Todd Colin Vaughan/Lacombe Express Editor

COLUMN: We live in a practical world, which is sometimes political

We all have to go back to living with each other on April 17th

Less than 24 hours in to the current Albertan Election cycle and it is already difficult not to come out depressed any time you look at a social media feed.

The 2019 race to the Legislature comes at a time when Albertans have never been more polarized in political thought, and there will definitely be consequences for the losers with the two largest parties currently at the Leg presenting vastly different priorities for the Province of Alberta.

Someone will win, things will change and people will either be overjoyed or terrified depending on their disposition.

That isn’t the point.

What politics — especially party politics in the age of social media — fails to recognize is that Albertans ultimately still have to work and live together and falling hook, line and sinker into politics that tell you your neighbor is evil is unthoughtful, unpractical, unkind and is mostly false.

Here’s the thing, there will be people you disagree with every day and extreme, violent thought and action does exist but the majority of people exist somewhere in middle.

Life, as many of you know, is more practical than political and demonizing the people who think differently than you only leads to further negative consequences. Demonizing people anonymously online from the safety of your basement is doubly negative because not only is it ineffectual, it is also simply lazy.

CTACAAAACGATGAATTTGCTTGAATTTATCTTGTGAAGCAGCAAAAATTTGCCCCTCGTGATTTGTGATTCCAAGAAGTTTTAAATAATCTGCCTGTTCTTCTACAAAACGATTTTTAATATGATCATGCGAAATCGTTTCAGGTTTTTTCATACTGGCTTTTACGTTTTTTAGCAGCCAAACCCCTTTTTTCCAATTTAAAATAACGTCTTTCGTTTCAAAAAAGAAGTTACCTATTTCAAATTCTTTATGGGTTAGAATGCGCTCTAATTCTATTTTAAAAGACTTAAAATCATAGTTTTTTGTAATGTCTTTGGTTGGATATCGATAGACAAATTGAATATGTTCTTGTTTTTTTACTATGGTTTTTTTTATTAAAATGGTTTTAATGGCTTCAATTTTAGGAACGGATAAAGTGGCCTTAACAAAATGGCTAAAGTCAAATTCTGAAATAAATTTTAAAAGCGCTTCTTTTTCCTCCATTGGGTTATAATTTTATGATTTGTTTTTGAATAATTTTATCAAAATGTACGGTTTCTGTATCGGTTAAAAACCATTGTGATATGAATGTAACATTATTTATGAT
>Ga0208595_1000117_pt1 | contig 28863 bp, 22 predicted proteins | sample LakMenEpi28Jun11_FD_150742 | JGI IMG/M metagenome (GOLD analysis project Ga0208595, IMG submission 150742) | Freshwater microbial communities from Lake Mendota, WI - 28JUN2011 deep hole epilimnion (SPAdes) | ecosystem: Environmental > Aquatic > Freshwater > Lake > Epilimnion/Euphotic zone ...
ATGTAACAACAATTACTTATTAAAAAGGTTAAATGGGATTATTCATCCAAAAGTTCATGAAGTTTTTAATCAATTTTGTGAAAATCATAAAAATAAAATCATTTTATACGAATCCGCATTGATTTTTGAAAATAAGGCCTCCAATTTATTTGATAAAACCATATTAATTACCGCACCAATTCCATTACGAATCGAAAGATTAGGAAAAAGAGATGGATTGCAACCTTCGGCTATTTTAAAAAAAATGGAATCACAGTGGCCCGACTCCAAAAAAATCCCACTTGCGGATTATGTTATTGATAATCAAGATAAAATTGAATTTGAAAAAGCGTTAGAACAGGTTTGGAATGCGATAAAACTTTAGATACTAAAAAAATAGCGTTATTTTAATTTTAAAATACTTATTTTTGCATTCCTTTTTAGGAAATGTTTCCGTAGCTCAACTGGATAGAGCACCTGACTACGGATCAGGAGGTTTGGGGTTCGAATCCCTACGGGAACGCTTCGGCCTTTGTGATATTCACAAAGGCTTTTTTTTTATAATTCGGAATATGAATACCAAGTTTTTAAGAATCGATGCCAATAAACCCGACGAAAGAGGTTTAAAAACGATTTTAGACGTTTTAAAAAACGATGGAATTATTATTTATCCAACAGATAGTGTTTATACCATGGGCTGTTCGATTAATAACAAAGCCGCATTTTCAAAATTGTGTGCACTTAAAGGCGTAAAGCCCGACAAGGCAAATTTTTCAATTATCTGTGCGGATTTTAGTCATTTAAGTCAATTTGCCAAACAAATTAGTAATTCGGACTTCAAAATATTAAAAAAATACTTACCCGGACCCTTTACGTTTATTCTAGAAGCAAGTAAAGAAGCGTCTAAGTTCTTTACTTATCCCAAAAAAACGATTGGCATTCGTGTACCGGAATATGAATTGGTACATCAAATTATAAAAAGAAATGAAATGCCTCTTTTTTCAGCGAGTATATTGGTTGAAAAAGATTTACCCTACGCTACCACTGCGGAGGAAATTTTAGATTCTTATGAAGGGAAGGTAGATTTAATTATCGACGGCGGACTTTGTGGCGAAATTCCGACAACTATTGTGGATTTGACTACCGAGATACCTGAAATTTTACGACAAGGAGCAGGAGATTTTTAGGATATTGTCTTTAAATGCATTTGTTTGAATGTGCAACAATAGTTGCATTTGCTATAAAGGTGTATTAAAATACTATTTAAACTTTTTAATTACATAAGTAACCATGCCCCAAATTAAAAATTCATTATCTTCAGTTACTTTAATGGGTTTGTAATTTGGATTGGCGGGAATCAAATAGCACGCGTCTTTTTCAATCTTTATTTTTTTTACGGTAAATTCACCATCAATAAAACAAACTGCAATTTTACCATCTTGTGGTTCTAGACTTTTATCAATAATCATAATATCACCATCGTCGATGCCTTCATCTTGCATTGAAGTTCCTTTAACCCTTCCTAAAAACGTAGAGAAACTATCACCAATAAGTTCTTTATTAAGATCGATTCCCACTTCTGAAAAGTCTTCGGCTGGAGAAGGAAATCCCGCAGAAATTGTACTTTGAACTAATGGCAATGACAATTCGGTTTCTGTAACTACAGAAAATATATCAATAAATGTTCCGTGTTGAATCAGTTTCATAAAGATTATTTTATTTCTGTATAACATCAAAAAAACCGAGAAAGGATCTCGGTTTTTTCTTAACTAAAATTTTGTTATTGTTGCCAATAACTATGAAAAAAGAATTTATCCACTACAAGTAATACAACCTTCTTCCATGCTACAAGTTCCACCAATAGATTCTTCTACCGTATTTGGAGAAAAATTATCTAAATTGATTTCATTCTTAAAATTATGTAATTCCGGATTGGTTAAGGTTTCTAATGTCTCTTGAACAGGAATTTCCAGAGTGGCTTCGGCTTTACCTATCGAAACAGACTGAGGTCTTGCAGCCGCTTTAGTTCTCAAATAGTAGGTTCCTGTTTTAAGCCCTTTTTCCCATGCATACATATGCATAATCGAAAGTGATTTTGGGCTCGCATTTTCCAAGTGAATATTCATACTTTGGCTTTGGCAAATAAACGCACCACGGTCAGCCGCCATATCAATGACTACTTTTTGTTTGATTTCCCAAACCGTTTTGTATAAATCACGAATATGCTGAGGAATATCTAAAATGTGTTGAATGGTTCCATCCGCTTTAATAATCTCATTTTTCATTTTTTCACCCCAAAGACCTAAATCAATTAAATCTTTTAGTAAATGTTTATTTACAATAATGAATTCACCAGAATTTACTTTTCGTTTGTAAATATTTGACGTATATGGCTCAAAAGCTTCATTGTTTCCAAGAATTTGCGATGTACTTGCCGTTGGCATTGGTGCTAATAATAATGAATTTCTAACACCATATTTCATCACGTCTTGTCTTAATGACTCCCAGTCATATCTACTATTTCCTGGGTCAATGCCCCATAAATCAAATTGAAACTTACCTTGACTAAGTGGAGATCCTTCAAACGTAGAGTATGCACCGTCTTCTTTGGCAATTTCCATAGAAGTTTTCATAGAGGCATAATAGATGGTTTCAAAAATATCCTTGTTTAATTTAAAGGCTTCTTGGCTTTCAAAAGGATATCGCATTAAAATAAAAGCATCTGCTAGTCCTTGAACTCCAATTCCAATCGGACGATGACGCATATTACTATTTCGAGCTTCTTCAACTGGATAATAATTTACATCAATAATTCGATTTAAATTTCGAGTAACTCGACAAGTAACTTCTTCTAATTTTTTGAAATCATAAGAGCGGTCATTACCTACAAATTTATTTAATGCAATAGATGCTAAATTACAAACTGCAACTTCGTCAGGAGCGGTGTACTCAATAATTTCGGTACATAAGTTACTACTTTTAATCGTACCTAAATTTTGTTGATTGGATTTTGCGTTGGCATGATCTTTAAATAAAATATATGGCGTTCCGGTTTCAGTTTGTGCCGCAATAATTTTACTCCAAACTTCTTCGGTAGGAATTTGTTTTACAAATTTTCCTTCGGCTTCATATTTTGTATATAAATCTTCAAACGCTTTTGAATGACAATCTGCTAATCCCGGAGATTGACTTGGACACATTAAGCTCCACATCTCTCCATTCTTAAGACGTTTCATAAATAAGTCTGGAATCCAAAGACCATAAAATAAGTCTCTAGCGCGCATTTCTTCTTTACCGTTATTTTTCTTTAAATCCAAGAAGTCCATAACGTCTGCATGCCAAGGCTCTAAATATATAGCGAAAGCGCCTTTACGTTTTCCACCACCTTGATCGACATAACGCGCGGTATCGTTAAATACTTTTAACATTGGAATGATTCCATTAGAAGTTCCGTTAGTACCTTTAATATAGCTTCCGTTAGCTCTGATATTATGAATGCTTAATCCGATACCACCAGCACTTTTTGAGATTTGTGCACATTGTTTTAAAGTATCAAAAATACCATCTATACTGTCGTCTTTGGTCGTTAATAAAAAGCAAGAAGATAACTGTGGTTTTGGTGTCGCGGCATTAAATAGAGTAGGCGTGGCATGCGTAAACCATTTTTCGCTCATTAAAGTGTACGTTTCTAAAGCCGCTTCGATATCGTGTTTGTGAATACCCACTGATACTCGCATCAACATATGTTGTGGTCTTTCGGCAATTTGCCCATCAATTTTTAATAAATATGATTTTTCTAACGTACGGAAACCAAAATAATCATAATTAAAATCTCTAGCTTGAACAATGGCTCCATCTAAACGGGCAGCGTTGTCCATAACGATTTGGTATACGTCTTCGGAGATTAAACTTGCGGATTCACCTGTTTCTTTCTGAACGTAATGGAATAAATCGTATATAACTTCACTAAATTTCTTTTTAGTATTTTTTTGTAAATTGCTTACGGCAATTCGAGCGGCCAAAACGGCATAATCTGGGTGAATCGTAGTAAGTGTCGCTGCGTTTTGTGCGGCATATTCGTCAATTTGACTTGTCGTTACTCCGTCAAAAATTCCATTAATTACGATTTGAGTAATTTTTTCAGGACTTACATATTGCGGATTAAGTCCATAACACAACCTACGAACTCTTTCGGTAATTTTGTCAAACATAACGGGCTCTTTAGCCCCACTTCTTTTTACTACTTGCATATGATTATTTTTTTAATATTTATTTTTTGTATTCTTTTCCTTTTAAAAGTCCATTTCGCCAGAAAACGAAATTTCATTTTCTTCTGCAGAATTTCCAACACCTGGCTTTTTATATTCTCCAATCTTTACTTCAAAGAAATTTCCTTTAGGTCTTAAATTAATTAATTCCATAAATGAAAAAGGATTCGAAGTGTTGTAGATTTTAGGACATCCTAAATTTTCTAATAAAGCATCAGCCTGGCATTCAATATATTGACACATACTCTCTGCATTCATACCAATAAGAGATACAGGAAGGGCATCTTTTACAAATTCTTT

Ensuring good government is important to everyone. What someone personally believes is a liberty that is intrinsically linked to a free democracy but, practically speaking, we all typically shovel our walks, say excuse me, smile at strangers, contribute to local charities, pick up our dog’s business, hold doors for each other and countless other mindless good deeds we all do throughout our day.

This is the practical nature of our world and it is important to remember these things over the course of the next month.

Political discourse in this Province will be ugly — perhaps more ugly than it has ever been in the history of Albertan Elections, but on April 17th, regardless of the outcome, we all have to go back to a world that doesn’t condone publicly screaming obscenities at each other over tax law.

Disagree with each other, make your voice heard online, in the streets and in the voting booth, but remember, a fundamental duty of living in a free democracy is to be a thoughtful, informed citizen that doesn’t resort to violence and hate simply to ensure infrastructure is funded in a way you politically agree with.

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